Oh, Womanthology. A book that I’ve been delighted to read and dreading to review, if only because of the amount of stuff to get through. It’s a bear of a comic book, bursting with stories, interviews, and lessons.
Womanthology is a historic comic anthology that started with one tweet. On May 17, 2011, artist Renae De Liz asked if female creators would be interested in working on an anthology book. The response was overwhelming, so much so that there was a waiting list to contribute.
Sponsors wanted to get in on this one-of-a-kind project as well. Womanthology surpassed its $25,000 Kickstarter goal in 19 hours and managed to raise $109,301 in all to cover publishing costs, becoming the #1 comic project in Kickstarter history.
The task of organizing and funding such an undertaking must have been incredibly daunting. Womanthology is a huge book with hundreds of pieces. When flipping through the pages you have to respect the amount of work it took to put the book together.
The book is divided into chapters. Each chapter is part of a “team” under the leadership of an editor. Each of these teams presents stories that generally range in length from one to three pages. In some cases, a writer is paired with an artist and a colorist. Other stories are written, drawn, and colored by the same artist. There are also single pages by pin-up artists.
A little less that a quarter of the page, at the bottom, is reserved to highlight the creators of each story. On some pages there are also useful “pro-tips” that are worth reading. Some of them are practical, like “ always proofread your work”, while others are highly inspiring. On pages where there are no creator highlights or pro tips there is a cute little comic strip running throughout the book.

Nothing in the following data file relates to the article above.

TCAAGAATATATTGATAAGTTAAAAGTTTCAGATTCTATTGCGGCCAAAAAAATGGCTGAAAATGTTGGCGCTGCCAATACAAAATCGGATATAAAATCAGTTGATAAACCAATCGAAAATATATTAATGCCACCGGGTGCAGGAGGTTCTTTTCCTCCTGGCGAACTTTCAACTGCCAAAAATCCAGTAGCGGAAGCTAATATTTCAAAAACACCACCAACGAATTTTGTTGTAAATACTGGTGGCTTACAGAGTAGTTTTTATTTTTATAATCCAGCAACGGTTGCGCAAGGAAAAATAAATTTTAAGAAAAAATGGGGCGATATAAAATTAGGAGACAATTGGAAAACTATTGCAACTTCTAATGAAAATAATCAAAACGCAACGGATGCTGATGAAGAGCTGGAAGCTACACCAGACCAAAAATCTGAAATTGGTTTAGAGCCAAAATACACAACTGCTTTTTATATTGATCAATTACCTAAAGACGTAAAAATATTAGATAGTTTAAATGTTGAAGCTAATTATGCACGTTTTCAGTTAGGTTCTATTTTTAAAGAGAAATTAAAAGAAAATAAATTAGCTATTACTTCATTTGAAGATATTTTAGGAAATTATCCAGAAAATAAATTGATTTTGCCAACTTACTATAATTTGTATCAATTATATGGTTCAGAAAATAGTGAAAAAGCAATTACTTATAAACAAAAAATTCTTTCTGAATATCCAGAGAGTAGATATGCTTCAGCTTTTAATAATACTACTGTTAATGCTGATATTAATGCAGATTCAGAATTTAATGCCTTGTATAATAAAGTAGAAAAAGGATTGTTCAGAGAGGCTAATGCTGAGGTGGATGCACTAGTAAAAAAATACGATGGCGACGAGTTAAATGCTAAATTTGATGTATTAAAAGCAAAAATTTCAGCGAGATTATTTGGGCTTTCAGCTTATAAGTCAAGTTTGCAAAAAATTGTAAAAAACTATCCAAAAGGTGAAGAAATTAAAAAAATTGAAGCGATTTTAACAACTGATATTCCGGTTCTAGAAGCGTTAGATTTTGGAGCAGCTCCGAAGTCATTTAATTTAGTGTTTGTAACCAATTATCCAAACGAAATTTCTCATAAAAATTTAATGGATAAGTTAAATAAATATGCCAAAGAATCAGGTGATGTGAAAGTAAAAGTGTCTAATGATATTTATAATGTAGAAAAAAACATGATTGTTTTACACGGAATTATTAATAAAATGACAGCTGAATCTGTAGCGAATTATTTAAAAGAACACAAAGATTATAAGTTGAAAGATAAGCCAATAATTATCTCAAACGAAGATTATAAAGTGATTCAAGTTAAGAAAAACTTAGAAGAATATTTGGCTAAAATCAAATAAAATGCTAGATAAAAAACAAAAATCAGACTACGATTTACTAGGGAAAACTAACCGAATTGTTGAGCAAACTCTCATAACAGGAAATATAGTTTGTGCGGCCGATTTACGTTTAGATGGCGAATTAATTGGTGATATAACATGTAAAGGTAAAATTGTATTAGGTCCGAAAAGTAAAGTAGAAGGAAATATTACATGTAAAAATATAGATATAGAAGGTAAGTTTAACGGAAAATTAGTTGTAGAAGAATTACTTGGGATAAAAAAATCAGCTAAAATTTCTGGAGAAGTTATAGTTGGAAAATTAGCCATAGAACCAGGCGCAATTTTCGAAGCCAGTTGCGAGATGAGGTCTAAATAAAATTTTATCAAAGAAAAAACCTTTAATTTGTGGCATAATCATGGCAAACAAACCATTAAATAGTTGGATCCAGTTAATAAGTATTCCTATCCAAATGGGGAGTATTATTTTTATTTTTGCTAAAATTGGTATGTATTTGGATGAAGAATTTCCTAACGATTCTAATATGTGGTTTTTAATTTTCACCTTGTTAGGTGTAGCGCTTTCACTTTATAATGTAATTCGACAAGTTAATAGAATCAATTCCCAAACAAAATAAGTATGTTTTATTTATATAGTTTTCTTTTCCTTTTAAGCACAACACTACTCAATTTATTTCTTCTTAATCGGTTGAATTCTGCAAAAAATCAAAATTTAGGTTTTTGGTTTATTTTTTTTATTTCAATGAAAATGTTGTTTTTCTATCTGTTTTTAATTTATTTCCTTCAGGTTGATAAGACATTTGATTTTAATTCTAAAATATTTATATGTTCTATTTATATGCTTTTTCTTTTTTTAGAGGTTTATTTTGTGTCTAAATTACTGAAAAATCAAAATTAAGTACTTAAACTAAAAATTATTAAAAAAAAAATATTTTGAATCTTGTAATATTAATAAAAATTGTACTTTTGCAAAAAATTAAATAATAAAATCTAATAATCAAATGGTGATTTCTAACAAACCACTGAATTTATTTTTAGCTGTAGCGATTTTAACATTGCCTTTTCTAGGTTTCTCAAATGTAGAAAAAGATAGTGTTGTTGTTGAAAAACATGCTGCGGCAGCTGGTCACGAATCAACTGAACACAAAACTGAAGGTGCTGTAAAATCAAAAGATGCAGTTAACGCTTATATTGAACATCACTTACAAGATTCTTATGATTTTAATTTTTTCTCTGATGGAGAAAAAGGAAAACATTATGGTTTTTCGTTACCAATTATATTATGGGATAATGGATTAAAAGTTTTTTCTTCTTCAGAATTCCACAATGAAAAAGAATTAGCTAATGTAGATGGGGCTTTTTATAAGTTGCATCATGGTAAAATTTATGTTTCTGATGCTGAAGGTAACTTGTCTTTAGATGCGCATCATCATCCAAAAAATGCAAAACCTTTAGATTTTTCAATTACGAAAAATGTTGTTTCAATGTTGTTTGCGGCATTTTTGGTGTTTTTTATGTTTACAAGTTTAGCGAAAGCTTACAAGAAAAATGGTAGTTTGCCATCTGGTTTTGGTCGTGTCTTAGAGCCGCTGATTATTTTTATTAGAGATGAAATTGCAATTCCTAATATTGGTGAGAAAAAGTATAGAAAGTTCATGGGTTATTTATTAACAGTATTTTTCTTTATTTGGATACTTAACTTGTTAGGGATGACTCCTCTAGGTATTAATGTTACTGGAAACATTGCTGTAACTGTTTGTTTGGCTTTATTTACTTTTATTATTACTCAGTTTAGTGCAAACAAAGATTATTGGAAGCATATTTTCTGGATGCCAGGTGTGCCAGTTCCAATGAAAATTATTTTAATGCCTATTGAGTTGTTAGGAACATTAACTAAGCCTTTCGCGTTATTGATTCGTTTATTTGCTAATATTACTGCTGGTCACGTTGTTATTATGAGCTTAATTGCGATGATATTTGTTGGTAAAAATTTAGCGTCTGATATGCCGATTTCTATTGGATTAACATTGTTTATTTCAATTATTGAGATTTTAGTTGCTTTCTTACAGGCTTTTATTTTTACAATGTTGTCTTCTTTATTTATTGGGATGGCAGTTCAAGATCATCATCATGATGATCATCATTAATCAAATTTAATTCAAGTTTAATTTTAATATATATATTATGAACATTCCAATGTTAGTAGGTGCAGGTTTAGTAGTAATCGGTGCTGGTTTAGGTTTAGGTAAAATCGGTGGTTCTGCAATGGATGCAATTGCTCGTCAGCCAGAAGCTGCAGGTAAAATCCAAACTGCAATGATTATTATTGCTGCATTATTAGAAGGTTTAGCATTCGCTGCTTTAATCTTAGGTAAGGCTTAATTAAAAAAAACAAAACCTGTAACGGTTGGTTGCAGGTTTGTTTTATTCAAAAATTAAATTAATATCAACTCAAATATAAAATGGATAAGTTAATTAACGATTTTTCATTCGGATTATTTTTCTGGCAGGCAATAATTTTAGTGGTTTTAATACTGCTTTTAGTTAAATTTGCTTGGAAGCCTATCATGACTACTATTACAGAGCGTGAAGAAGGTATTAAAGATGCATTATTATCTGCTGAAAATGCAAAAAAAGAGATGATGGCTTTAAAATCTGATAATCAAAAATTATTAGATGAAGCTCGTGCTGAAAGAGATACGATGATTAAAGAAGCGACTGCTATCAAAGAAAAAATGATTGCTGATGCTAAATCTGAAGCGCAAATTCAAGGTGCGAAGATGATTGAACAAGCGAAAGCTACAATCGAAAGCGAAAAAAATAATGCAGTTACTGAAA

Further along in the book are special feature sections. The first is dedicated to kids and teens – young female artists and writers who will be the next generation of comic creators. Next are tutorials by professionals in the industry. Topics include writing, drawing, inking, coloring, and lettering. Finally, there are creator interviews and “Women of the Past”, a section dedicated to exploring female creators from the early history of comics.
Womanthology is a book that you have to read to understand. It’s not like other books. You don’t just sit down, read, and say, “Oh, that was nice.” You have to read through it over and over again to truly get the full impact. Read the comics, read the tips, read the interviews. Read it all and keep digging to get all of the lessons that Womanthology has to offer. It’s not just a book about “girl power”, it’s a practical guide. It’s all about helping others achieve their dreams.
Generally I recommend a book to a certain audience. In this case, I think everyone can benefit from reading Womanthology. Proceeds are going to the Global Giving Foundation.